The Billy Blind: some Scottish households retained a non-working servant who possessed some disability, e.g., deaf, dumb, hare-lipped or blind. The belief was held that they had second-sight, wisdom, or some supernatural power to compensate for their disability. They were feared by many, mainly due to ignorance. A blind man may well develop an extra keen hearing capacity and a refined sense of touch, so the belief was reasonably well-founded. Thus, as a means of protection or insurance against evil, a household would shelter such a person. In this ballad he was blind.
A brief clarification of the curses: the knots in the girl's hair (note the magic number, nine; 3X3 = powerful) symbolize the constricting elements — holding back the free-flowing birth of the child. Even today, in some parts of Scotland, during childbirth a girl's garments are loose, unbuttoned, without pins or fastenings. The combs (kaims o' care) of care were pressed through the long, golden hair, accompanied by a curse each time, and then left in the hair to hold in the curse. The hair is a powerful vehicle for curse-making. The Master kid (a young goat) was the link between the forces of evil and the witch — the catalyst or carrier. This invariably is an animal — the witch's cat being the most widely-known example. The woodbine is a clinging, constricting plant that holds on and winds around other plants and branches — holding in again is symbolized here. Lastly, the left-side shoe (leften shee) again has evil influences (i.e., Latin: sinister).
This was tightly knotted to strengthen the curse. Finally, the advice from the Billy Blind to make a wax baby and invite the mother to the christening is a master stroke indeed. This results in the eventual birth of a son.
Comment: The mother really laid it on pretty heavily with the curses — any one would have done the trick! She must either have doubted her own skills or have feared the power of the love bond between her son and the girl.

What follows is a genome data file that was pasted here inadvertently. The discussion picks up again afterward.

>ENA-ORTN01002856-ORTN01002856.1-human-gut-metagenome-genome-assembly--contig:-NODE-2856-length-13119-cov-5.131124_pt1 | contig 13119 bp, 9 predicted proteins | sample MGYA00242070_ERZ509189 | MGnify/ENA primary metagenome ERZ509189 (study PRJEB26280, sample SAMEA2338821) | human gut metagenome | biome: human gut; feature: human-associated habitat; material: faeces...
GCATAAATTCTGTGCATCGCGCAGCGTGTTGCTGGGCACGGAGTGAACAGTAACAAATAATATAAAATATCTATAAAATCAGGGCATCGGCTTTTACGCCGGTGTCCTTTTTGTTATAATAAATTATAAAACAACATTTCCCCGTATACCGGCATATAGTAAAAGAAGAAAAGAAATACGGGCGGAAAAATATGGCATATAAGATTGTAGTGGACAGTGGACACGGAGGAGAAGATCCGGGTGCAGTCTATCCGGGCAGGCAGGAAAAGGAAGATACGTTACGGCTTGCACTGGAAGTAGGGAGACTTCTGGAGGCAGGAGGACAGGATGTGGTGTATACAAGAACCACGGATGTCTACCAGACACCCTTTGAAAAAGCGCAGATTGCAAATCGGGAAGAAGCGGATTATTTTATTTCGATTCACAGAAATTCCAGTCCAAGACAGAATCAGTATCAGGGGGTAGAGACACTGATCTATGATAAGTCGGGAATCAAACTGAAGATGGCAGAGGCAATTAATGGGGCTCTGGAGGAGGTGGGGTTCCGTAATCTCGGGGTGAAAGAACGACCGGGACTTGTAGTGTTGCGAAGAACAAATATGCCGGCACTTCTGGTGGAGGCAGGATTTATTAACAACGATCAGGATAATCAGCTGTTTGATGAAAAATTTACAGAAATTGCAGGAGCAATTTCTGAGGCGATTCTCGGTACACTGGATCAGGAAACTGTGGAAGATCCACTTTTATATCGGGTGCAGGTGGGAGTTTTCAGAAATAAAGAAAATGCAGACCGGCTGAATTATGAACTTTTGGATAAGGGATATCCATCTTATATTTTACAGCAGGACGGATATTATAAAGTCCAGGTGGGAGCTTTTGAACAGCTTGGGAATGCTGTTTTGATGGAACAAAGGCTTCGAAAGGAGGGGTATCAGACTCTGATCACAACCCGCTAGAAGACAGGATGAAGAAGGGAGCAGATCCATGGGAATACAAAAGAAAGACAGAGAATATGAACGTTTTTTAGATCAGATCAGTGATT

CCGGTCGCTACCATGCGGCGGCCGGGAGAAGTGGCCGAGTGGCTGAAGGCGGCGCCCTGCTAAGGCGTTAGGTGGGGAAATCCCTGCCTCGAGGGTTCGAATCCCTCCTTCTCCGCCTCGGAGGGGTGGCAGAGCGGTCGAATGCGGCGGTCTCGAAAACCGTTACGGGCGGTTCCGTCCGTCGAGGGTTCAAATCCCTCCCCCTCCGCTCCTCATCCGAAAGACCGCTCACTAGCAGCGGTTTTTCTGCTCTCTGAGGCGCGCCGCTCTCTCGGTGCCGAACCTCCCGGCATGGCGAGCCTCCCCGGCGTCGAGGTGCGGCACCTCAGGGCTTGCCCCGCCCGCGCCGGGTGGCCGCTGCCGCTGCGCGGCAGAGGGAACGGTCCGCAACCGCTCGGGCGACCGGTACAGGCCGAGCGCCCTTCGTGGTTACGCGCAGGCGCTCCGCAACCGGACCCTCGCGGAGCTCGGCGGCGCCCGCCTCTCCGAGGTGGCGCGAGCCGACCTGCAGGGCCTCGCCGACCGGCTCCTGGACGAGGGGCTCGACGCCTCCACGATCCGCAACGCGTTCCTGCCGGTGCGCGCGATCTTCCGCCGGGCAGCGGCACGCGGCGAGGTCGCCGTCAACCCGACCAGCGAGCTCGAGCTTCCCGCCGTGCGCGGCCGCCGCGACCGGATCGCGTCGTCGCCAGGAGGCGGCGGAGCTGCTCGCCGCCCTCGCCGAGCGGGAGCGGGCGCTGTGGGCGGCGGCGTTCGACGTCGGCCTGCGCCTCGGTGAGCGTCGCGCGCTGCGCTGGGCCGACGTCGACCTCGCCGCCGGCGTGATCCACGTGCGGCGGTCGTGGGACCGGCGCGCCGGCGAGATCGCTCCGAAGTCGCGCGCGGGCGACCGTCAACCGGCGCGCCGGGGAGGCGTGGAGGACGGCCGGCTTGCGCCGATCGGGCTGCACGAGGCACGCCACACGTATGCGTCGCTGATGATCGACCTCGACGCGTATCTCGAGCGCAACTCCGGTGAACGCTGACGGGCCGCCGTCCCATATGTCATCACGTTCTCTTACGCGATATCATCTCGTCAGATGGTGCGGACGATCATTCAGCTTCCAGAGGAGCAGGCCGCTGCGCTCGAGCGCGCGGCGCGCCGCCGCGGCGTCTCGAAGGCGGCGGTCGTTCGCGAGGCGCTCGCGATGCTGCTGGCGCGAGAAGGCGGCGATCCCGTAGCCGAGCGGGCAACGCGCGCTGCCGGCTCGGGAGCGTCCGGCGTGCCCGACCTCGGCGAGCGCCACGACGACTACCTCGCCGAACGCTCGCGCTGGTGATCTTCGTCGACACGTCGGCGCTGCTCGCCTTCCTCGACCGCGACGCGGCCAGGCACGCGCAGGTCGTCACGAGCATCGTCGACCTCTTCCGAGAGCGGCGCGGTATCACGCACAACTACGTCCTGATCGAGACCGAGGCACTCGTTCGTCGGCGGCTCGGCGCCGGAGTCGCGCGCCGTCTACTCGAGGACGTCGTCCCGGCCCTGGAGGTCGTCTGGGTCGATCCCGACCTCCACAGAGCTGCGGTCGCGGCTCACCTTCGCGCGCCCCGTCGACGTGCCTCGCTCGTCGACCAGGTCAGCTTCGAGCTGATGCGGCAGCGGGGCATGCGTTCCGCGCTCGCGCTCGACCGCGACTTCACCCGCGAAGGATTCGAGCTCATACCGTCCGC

Are Ye Sleepin' Maggie — A song from the Tannahill collection. Marvelous build-up of atmosphere with powerful emotive words which combine with a wonderful tune to produce the finest of our Scottish "night-visiting" songs. I heard Jeannie Robertson sing it a few times, but I didn't learn it directly from her. I confess that I had to consult a book with a glossary to get the full understanding of the text.
Miller Tae My Trade — An outstanding song from the impressive repertoire of Lucy Stewart of Fetterangus, Norman Buchan played me a tape of the song and verbally explained how Lucy produced the watermill wheel sound. The movements that I do are not absolutely the same as Lucy's, but I think the end effect is the same. This type of rhythmic accompaniment is unique — so, too, is Lucy Stewart.
The Weary Cutters — I first heard this song from Mrs. Pat Elliott, of the famous Elliotts of Birtley, Co. Durham. I recall her telling me that she had obtained it with help from Louis Killen. There is a reference made to "The Lousy Cutter" in Bruce & Stokoe's Northumbrian Minstrelsy (1882) containing two verses similar to those in this song. It is a coincidence that in the notes on a tune called "The Wedding o' Blyth," which appears alongside the "Lousy Cutter" text, Bruce and Stokoe describe the aforementioned tune as a "weary" one.
Here we have a strong social comment on the feelings of the ordinary folk towards "press-ganging," and the lengths to which people would go in order to avoid being recruited.
I introduce this song with a single verse which was taken down by Mr. Thomas Doubleday, of Newcastle; he was unable to recover any more of the ballad. Captain John Bover, who died in 1782, had indulged in "harsh and tyrannical measures"(*) in order to furnish the British Navy with "pressed" men.
(*) Quoted from Northumbrian Minstrelsy
Betsy Bell — I learned this song from Jeannie Robertson. She would sing "Fit's a dae" in her Aberdeenshire tongue, meaning directly in English "What is to do?" This phrase is translated as "What is the matter?" In this case she is condemning the local male population for their lack of attention to her. Whenever Jeannie sang this wee song, she'd pick out some poor, innocent male listener and sing directly to him, and he would blush with embarrassment.
Over Yonder Banks — This is a recently written song, sent to me by the composer, Graeme Miles of Middlesborough, Teesside, England.
All of Graeme's songs have a mark of pure and sincere simplicity. Here he recalls his youth and his hometown environment and says that it takes more than bulldozers to erase the memories that have been re-awakened on a return visit to the playground of his youth.
On my return visits to Glasgow, I feel just this way.
When Fortune Turns The Wheel — I first heard Louis Killen, of Gateshead, Co. Durham, sing this song. His version had come from Alan Rogerson of Northumberland and had a "south of the border" flavour. I subsequently gleaned the Scottish text from Greig's Folksongs of the Northeast" which was remarkably similar in tune and content, but varied only in local references, i.e., place-names, etc. This is one of the great parting songs.